A Rock, a Breath and a Chipmunk

 

Long hours forcing my mind to focus on dry reading.  Commiserating with stressed out friends about all the many things we have to get done.  Frustration at how quickly precious time passes. The full life of a college student drains even the strongest of us.  I’ve learned to look for rest in the little moments of escape.

I never get “real” exercise.  I avoid the gym like one avoids crossing a river at its deepest point.  You will not find me hiking the trails around the college.  There are, however, two walks built into my daily routine that keep my legs working and my heart beating.  One is up and down the four stories to my dorm room.  The other is my regular, yet treasured walk up and down from the art building.

            I push through the rust-coloured metal doors out of the campus center and use the grass to pass a couple of girls walking slowly and enjoying ice-cream cones.  I also pass the small crab apple tree that grows between the campus center and my dorm.  In my memory, it will always stand as it did on that cold winder night, with over twenty apples on strings hanging from its spider-like bows.  A paper message was taped about its middle proclaiming it both “The Tree of Life” and “The Tree of the Knowledge of Good And Evil”.  Ah, the joys of my freshman year and the harmless pranks of an abstract thinker.  But though this memory remains steady, the tree is ever changing.  Now, as fall begins, it bears an abundance of real, growing, little red apples.

            After the tree I step over a spot of path where just yesterday I stopped with my camera to take a picture of a puddle.  The puddle reflected one of the college’s black-bannered light posts—the kind of light post that has a cousin standing in a snowy forest in the land of Narnia.  I received confused looks from the students leaving dinner when I suddenly stopped to take a picture of their feet.  Often my behaviour on this walk appears strange.  Absorbed in a detail I will stoop to gaze at a fragile white mushroom, or awed by the immense beauty of the clouds I will walk with my head tilted way up.  Often I sing to myself, or quote Shakespeare, or simply ramble happily to myself about whatever is on my mind.

Ahead is the rock. This new addition to the campus--meant to be painted with announcements--both fascinates and repels me.  Did the seniors who gave it to us intend it as a blessing or a curse?  I do not know.  But what I do know is that already, in the first few weeks of school it has looked both silly—with bright white and colourful hand prints—and downright ugly—covered in a dreadful blend of greens and blacks.  And now it is strange, painted with red, black and white hearts and illegible words.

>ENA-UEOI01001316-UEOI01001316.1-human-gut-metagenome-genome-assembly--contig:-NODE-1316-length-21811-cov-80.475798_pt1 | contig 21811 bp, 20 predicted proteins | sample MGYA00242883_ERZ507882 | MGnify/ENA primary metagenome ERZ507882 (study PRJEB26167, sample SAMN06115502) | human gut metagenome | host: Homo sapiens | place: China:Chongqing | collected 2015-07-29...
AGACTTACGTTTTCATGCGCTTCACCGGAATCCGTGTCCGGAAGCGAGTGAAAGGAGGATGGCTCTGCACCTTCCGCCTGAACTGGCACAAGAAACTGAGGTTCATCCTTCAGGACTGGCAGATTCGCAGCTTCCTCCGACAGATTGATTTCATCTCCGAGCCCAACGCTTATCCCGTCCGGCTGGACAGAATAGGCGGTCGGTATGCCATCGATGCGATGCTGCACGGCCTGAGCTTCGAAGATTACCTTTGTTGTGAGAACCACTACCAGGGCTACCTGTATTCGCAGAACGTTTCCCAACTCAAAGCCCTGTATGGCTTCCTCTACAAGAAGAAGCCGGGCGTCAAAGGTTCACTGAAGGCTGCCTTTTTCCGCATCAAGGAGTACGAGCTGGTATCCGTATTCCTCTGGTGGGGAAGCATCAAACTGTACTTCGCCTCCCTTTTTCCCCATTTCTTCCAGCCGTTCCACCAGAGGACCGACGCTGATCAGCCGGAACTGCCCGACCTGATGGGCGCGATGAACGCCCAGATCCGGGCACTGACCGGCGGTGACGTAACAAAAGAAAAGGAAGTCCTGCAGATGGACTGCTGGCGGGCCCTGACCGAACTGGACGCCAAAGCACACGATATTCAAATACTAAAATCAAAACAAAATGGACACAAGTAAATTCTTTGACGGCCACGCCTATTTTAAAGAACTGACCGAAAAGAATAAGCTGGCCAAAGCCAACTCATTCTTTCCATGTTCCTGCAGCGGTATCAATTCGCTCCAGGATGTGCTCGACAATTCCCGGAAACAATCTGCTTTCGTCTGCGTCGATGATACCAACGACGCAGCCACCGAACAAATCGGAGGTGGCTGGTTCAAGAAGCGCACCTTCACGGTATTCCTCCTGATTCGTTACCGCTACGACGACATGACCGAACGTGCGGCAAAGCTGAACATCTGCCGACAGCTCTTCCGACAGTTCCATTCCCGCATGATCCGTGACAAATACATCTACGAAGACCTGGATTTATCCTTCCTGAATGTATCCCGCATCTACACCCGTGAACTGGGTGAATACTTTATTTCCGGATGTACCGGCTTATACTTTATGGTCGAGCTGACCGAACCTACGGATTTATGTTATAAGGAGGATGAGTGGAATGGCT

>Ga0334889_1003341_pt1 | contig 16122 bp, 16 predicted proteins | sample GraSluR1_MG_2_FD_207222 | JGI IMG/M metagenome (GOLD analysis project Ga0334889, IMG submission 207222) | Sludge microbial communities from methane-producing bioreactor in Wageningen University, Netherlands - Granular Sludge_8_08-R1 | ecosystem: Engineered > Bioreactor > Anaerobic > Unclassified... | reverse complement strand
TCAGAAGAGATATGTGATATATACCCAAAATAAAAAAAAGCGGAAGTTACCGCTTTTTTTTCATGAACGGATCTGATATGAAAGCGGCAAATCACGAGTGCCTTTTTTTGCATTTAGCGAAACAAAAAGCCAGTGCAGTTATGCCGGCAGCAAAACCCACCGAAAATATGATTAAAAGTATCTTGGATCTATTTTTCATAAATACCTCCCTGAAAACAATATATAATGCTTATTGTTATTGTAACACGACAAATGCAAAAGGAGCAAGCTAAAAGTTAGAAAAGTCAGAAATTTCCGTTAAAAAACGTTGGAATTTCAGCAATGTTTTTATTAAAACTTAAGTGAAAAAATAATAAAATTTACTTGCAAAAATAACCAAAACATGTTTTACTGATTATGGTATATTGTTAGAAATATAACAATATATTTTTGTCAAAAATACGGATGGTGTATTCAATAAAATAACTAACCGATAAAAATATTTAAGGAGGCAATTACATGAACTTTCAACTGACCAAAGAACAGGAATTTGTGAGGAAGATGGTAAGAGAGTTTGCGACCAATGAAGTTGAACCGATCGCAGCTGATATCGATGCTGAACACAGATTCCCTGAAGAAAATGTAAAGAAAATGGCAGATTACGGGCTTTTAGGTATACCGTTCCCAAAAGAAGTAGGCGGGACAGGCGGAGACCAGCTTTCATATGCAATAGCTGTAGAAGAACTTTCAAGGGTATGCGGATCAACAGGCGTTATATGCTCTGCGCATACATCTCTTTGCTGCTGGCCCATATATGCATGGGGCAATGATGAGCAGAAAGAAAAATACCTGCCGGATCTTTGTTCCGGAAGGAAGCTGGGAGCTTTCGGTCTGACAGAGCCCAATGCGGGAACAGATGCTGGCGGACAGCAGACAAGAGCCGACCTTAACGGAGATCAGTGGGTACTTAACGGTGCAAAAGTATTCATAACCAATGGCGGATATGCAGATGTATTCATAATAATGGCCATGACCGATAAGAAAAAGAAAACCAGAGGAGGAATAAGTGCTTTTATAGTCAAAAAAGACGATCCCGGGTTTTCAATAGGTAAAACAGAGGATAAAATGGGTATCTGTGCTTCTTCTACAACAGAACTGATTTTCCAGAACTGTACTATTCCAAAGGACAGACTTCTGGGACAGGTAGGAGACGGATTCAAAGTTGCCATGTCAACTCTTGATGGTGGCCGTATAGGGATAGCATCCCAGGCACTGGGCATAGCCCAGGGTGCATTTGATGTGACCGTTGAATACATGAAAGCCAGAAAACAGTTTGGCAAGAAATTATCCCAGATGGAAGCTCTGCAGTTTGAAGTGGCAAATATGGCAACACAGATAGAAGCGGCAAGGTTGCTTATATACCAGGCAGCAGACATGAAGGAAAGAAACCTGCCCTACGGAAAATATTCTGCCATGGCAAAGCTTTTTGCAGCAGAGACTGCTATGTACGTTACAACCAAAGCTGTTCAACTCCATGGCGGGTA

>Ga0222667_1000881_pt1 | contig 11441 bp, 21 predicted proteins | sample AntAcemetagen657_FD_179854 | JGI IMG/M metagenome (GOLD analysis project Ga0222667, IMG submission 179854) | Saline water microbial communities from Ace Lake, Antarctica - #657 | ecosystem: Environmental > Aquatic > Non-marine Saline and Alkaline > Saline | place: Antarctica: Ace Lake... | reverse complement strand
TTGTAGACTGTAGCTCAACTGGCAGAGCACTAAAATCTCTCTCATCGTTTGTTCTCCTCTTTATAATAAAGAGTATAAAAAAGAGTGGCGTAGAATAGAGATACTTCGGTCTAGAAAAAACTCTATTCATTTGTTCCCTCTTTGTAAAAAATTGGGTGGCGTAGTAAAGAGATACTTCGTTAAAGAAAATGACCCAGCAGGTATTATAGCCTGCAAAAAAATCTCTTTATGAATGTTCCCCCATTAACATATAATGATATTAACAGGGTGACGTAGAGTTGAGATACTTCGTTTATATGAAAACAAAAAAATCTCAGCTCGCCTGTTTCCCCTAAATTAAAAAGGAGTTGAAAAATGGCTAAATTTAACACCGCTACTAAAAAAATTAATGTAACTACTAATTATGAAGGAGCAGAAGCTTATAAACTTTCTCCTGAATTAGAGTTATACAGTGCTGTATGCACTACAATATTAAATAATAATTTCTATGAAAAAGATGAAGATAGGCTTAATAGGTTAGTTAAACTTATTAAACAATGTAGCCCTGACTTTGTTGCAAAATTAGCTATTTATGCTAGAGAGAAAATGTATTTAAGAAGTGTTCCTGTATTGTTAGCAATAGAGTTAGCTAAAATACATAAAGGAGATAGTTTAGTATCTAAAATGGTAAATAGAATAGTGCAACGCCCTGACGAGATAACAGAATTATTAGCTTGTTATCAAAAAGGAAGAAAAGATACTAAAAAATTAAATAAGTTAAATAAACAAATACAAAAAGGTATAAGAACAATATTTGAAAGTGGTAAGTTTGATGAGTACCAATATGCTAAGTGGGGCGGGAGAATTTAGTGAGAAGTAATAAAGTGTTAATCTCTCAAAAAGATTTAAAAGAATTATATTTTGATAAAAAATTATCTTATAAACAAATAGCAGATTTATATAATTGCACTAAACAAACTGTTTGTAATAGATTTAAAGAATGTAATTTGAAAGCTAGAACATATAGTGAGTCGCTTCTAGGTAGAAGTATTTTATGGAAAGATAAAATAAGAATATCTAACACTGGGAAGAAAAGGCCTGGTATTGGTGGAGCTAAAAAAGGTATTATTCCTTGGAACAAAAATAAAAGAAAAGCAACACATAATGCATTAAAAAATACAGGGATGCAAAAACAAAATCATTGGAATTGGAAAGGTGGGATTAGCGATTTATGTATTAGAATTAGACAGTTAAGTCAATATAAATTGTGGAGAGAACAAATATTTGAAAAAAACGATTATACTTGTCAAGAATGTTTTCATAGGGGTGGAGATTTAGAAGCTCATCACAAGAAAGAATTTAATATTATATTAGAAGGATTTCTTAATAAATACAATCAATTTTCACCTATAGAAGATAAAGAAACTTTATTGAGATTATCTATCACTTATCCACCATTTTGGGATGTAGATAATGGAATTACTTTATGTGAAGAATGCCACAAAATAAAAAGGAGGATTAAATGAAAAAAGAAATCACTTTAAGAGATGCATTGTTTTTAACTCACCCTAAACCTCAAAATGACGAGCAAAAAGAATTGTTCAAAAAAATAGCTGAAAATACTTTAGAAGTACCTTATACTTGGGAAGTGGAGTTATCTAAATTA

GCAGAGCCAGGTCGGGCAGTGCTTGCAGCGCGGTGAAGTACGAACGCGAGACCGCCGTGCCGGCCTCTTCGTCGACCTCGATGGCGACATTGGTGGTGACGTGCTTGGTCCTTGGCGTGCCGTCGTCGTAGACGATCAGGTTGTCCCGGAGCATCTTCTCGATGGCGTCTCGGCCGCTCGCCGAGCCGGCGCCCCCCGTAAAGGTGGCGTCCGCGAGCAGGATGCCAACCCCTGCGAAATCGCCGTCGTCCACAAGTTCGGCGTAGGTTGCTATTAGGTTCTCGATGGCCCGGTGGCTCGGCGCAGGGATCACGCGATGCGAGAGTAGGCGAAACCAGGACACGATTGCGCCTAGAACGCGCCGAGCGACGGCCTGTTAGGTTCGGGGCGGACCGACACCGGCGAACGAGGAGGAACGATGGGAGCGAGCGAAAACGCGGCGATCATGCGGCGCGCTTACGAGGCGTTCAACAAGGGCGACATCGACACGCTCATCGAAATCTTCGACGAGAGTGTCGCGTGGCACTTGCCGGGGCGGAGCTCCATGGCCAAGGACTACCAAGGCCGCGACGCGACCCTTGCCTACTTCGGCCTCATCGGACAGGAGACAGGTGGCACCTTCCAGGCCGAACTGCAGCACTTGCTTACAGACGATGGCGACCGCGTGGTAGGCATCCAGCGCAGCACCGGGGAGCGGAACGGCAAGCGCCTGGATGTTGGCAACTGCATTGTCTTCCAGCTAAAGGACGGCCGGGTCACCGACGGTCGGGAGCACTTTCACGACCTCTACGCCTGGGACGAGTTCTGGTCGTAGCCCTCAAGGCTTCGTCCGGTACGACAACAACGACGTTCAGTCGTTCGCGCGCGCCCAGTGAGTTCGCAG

I pass the rock by, and make my way towards the music building.  The way the cement path cuts off a corner makes me smile.  I suppose students used to walk across the grass here, and so the school decided to make the grassy lane into a path proper.  As I walk, I step over fallen leaves of every colour and shape.  Fall is more exciting here than elsewhere because of the great variety of trees on campus.  Each tree turns a different shade of red, yellow or brown.  The green vines that grow in the flower patch by the music building look as though they are bleeding bright red blood as fire-engine leaves from the bushes nearby shine out between cracks in the foliage. 

            Then I am in the wind tunnel, surrounded by painted concrete and patches of words, which I sometimes pause to read.  It fascinates me how prevalent written words are on this campus.  One plaque in the tunnel reads; “‘God created man in his image…’ Genesis 1:27” followed by “‘One must know the animals, one must feel how the birds fly and know the gesture with which the small flower opens in the morning.’  Rilke.”  Here, along the very path that I walk, I find confirmation of the goodness of my delight in nature.  This delight is honouring to God because he created the world for our pleasure and it cheers his heart to see me set aside my worries and rest in him and in the beauty he has created.  I hum softly in the tunnel—forever enjoying the echo—and pull my sweater a little tighter against the chill breeze.